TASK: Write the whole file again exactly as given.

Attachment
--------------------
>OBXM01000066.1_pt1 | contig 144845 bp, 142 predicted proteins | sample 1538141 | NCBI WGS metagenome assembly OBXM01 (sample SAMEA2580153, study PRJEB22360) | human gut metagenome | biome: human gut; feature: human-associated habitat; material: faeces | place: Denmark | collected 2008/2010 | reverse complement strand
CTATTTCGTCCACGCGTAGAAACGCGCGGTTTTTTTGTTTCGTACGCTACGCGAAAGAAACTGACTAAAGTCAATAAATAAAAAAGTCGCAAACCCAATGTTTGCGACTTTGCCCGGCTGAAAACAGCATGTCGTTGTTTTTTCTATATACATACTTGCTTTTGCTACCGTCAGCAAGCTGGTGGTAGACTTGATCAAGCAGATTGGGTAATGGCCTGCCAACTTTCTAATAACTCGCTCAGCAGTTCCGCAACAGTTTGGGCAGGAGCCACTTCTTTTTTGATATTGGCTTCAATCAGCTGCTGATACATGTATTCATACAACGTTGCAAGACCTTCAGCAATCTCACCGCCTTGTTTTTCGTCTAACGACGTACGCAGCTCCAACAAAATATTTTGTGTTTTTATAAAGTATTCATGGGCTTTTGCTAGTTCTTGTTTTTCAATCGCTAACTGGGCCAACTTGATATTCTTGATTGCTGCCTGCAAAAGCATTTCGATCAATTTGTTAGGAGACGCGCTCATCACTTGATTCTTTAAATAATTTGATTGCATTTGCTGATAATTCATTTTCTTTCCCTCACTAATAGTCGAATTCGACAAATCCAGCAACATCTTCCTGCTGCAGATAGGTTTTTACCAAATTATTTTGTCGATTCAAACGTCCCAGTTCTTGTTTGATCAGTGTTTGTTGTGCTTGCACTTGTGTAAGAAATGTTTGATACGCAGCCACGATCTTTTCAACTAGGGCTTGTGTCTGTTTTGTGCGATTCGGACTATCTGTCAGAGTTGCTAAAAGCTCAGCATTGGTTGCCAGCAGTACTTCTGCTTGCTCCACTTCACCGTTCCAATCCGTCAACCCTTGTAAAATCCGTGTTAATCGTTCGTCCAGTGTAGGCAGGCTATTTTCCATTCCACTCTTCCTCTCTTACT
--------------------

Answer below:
>OBXM01000066.1_pt1 | contig 144845 bp, 142 predicted proteins | sample 1538141 | NCBI WGS metagenome assembly OBXM01 (sample SAMEA2580153, study PRJEB22360) | human gut metagenome | biome: human gut; feature: human-associated habitat; material: faeces | place: Denmark | collected 2008/2010 | reverse complement strand
CTATTTCGTCCACGCGTAGAAACGCGCGGTTTTTTTGTTTCGTACGCTACGCGAAAGAAACTGACTAAAGTCAATAAATAAAAAAGTCGCAAACCCAATGTTTGCGACTTTGCCCGGCTGAAAACAGCATGTCGTTGTTTTTTCTATATACATACTTGCTTTTGCTACCGTCAGCAAGCTGGTGGTAGACTTGATCAAGCAGATTGGGTAATGGCCTGCCAACTTTCTAATAACTCGCTCAGCAGTTCCGCAACAGTTTGGGCAGGAGCCACTTCTTTTTTGATATTGGCTTCAATCAGCTGCTGATACATGTATTCATACAACGTTGCAAGACCTTCAGCAATCTCACCGCCTTGTTTTTCGTCTAACGACGTACGCAGCTCCAACAAAATATTTTGTGTTTTTATAAAGTATTCATGGGCTTTTGCTAGTTCTTGTTTTTCAATCGCTAACTGGGCCAACTTGATATTCTTGATTGCTGCCTGCAAAAGCATTTCGATCAATTTGTTAGGAGACGCGCTCATCACTTGATTCTTTAAATAATTTGATTGCATTTGCTGATAATTCATTTTCTTTCCCTCACTAATAGTCGAATTCGACAAATCCAGCAACATCTTCCTGCTGCAGATAGGTTTTTACCAAATTATTTTGTCGATTCAAACGTCCCAGTTCTTGTTTGATCAGTGTTTGTTGTGCTTGCACTTGTGTAAGAAATGTTTGATACGCAGCCACGATCTTTTCAACTAGGGCTTGTGTCTGTTTTGTGCGATTCGGACTATCTGTCAGAGTTGCTAAAAGCTCAGCATTGGTTGCCAGCAGTACTTCTGCTTGCTCCACTTCACCGTTCCAATCCGTCAACCCTTGTAAAATCCGTGTTAATCGTTCGTCCAGTGTAGGCAGGCTATTTTCCATTCCACTCTTCCTCTCTTACT